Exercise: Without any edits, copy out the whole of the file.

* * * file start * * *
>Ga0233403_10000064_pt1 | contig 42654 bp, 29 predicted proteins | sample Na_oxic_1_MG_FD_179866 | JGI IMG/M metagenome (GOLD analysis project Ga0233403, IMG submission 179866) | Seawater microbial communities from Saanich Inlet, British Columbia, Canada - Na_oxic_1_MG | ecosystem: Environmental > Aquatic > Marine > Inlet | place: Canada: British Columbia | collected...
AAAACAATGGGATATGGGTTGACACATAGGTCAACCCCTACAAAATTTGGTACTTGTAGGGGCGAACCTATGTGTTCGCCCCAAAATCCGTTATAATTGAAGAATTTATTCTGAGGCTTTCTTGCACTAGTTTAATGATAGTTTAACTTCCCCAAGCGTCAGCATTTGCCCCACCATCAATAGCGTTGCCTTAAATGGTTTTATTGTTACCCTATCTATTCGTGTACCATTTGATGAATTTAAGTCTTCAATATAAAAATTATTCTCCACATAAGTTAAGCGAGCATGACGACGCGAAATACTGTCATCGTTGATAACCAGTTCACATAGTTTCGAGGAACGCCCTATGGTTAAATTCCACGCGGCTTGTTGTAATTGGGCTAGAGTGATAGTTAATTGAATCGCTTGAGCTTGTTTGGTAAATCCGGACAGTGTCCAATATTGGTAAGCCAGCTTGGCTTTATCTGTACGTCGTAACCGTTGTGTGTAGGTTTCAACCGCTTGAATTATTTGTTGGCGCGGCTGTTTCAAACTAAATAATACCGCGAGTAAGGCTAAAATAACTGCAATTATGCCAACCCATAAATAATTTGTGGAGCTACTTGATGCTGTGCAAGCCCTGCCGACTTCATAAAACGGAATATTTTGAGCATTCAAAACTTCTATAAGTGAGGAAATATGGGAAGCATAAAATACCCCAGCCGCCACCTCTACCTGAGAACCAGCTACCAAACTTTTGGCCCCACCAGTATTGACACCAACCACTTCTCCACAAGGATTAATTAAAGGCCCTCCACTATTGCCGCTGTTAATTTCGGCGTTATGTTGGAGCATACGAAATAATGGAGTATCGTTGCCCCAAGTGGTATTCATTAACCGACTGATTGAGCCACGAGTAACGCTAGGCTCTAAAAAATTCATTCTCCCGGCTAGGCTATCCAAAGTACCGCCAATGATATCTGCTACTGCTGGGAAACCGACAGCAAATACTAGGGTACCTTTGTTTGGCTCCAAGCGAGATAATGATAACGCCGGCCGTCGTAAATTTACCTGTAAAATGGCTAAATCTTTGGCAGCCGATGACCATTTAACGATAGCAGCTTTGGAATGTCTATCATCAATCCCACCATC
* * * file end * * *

>Ga0233403_10000064_pt1 | contig 42654 bp, 29 predicted proteins | sample Na_oxic_1_MG_FD_179866 | JGI IMG/M metagenome (GOLD analysis project Ga0233403, IMG submission 179866) | Seawater microbial communities from Saanich Inlet, British Columbia, Canada - Na_oxic_1_MG | ecosystem: Environmental > Aquatic > Marine > Inlet | place: Canada: British Columbia | collected...
AAAACAATGGGATATGGGTTGACACATAGGTCAACCCCTACAAAATTTGGTACTTGTAGGGGCGAACCTATGTGTTCGCCCCAAAATCCGTTATAATTGAAGAATTTATTCTGAGGCTTTCTTGCACTAGTTTAATGATAGTTTAACTTCCCCAAGCGTCAGCATTTGCCCCACCATCAATAGCGTTGCCTTAAATGGTTTTATTGTTACCCTATCTATTCGTGTACCATTTGATGAATTTAAGTCTTCAATATAAAAATTATTCTCCACATAAGTTAAGCGAGCATGACGACGCGAAATACTGTCATCGTTGATAACCAGTTCACATAGTTTCGAGGAACGCCCTATGGTTAAATTCCACGCGGCTTGTTGTAATTGGGCTAGAGTGATAGTTAATTGAATCGCTTGAGCTTGTTTGGTAAATCCGGACAGTGTCCAATATTGGTAAGCCAGCTTGGCTTTATCTGTACGTCGTAACCGTTGTGTGTAGGTTTCAACCGCTTGAATTATTTGTTGGCGCGGCTGTTTCAAACTAAATAATACCGCGAGTAAGGCTAAAATAACTGCAATTATGCCAACCCATAAATAATTTGTGGAGCTACTTGATGCTGTGCAAGCCCTGCCGACTTCATAAAACGGAATATTTTGAGCATTCAAAACTTCTATAAGTGAGGAAATATGGGAAGCATAAAATACCCCAGCCGCCACCTCTACCTGAGAACCAGCTACCAAACTTTTGGCCCCACCAGTATTGACACCAACCACTTCTCCACAAGGATTAATTAAAGGCCCTCCACTATTGCCGCTGTTAATTTCGGCGTTATGTTGGAGCATACGAAATAATGGAGTATCGTTGCCCCAAGTGGTATTCATTAACCGACTGATTGAGCCACGAGTAACGCTAGGCTCTAAAAAATTCATTCTCCCGGCTAGGCTATCCAAAGTACCGCCAATGATATCTGCTACTGCTGGGAAACCGACAGCAAATACTAGGGTACCTTTGTTTGGCTCCAAGCGAGATAATGATAACGCCGGCCGTCGTAAATTTACCTGTAAAATGGCTAAATCTTTGGCAGCCGATGACCATTTAACGATAGCAGCTTTGGAATGTCTATCATCAATCCCACCATC